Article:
The EU, the US and China – Towards a New International Order?

The EU, the US and China – Towards a New International Order?

Edited by Men Jing and Wei Shen

The interaction between the EU, the US and China is of particular importance to the formation of the international order in the 21st century. This book focuses on the latest developments and examines how critical the interactions between these three players are to future global governance.

Chapter 1: Introduction

Jing Men and Wei Shen

Subjects: asian studies, asian politics and policy, politics and public policy, asian politics, international relations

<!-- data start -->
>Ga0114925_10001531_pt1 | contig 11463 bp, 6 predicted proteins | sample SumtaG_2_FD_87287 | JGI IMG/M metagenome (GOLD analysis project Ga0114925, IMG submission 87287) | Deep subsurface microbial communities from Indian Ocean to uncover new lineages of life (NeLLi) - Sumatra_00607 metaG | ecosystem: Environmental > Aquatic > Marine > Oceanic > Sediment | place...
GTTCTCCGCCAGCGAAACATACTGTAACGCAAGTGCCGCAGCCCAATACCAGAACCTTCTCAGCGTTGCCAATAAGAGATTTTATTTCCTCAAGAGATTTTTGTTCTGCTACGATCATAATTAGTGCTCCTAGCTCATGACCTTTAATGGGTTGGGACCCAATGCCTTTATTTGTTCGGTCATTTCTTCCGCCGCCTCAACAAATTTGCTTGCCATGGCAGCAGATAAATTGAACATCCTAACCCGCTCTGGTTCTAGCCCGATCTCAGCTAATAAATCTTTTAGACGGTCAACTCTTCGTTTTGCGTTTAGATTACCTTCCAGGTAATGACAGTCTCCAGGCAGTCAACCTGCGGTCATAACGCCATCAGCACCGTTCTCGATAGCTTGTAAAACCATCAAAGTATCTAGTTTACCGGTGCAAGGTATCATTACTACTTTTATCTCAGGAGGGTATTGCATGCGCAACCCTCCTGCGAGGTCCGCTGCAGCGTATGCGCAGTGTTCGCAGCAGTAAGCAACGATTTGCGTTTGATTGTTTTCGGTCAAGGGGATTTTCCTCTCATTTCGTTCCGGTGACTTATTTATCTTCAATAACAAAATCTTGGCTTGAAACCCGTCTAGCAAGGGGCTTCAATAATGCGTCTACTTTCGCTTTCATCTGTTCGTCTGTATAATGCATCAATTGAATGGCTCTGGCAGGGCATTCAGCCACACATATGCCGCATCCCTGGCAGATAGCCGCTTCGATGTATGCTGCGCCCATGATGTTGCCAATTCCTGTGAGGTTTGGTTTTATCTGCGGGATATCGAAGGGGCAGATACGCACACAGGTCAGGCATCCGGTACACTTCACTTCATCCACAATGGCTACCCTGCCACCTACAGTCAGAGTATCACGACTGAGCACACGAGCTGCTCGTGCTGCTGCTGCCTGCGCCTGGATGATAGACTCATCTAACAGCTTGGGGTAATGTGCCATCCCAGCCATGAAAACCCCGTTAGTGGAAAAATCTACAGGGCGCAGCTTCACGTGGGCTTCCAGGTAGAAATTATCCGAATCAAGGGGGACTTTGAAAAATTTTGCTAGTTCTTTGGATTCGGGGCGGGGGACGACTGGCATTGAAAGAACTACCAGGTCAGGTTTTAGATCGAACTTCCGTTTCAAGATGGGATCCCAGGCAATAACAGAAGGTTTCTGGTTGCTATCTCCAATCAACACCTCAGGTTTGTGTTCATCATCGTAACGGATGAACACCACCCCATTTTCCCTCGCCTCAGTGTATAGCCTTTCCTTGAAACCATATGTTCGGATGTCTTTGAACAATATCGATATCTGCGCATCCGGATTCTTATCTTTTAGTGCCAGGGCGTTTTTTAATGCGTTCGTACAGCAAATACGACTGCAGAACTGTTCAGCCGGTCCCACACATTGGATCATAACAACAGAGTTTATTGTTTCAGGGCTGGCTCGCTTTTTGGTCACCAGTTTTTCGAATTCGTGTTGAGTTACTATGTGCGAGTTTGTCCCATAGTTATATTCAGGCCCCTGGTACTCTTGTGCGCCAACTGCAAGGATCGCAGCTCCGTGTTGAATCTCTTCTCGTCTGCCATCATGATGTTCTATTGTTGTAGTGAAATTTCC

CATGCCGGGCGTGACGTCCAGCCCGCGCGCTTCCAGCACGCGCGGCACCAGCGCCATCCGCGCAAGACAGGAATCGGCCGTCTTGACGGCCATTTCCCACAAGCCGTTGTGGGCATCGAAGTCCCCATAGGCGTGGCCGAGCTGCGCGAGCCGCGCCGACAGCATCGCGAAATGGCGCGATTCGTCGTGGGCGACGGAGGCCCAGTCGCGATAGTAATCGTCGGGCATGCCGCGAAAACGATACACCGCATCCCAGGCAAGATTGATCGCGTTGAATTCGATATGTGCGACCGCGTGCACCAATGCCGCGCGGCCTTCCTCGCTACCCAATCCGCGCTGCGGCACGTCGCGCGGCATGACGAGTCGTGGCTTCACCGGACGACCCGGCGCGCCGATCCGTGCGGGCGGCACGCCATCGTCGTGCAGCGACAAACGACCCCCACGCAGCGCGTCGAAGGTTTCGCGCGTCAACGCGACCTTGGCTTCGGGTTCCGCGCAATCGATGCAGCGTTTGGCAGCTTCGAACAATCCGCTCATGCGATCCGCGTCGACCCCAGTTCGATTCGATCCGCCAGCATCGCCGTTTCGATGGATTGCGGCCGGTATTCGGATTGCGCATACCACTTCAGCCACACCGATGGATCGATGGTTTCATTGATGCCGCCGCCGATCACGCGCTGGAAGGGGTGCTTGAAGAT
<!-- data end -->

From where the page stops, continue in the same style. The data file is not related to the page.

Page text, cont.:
Several decades ago, when Japan was a rising power in Asia, people talked about the EU-US-Japan triad. The international situation is changing so rapidly in the twenty-first century that China is now regarded as an emerging power whose rise will have a huge impact on international relations. The rise of China, with its unprecedented economic growth as well as increasing diplomatic and military prominence, has become a defining feature of our time and is considered as 'one of the great dramas of the twenty-first century' (Ikenberry 2008). While the nineteenth century was frequently called the British Century, and the twentieth the American Century, part of the debate in the twenty-first century is on whether it will be the Chinese Century (see, for example, Beckley 2011/2012). Jacques (2009, p._359) wrote that 'the rise of China and the decline of the United States are central to the present global depression'. China's rise has great implications for the reconfiguration of great powers in the world, and is often said to inevitably end the US's unipolar status, and at the same time weaken the EU's influence. Others argue that China has become the beneficiary of the economic crisis (Foot and Walter 2011), though America's global primacy in economic and political affairs as well as within global institutions remains considerably strong.